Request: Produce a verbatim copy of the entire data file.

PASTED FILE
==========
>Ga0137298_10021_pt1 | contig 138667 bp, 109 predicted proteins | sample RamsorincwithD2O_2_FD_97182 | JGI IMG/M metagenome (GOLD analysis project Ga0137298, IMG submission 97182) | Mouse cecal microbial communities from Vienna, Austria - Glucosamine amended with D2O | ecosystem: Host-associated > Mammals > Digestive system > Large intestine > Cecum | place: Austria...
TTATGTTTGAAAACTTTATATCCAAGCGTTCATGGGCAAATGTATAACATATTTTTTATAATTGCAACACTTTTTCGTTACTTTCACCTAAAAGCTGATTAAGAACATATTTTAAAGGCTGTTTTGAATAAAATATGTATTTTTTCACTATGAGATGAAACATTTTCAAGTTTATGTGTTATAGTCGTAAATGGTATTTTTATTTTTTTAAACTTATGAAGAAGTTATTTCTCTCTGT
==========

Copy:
>Ga0137298_10021_pt1 | contig 138667 bp, 109 predicted proteins | sample RamsorincwithD2O_2_FD_97182 | JGI IMG/M metagenome (GOLD analysis project Ga0137298, IMG submission 97182) | Mouse cecal microbial communities from Vienna, Austria - Glucosamine amended with D2O | ecosystem: Host-associated > Mammals > Digestive system > Large intestine > Cecum | place: Austria...
TTATGTTTGAAAACTTTATATCCAAGCGTTCATGGGCAAATGTATAACATATTTTTTATAATTGCAACACTTTTTCGTTACTTTCACCTAAAAGCTGATTAAGAACATATTTTAAAGGCTGTTTTGAATAAAATATGTATTTTTTCACTATGAGATGAAACATTTTCAAGTTTATGTGTTATAGTCGTAAATGGTATTTTTATTTTTTTAAACTTATGAAGAAGTTATTTCTCTCTGT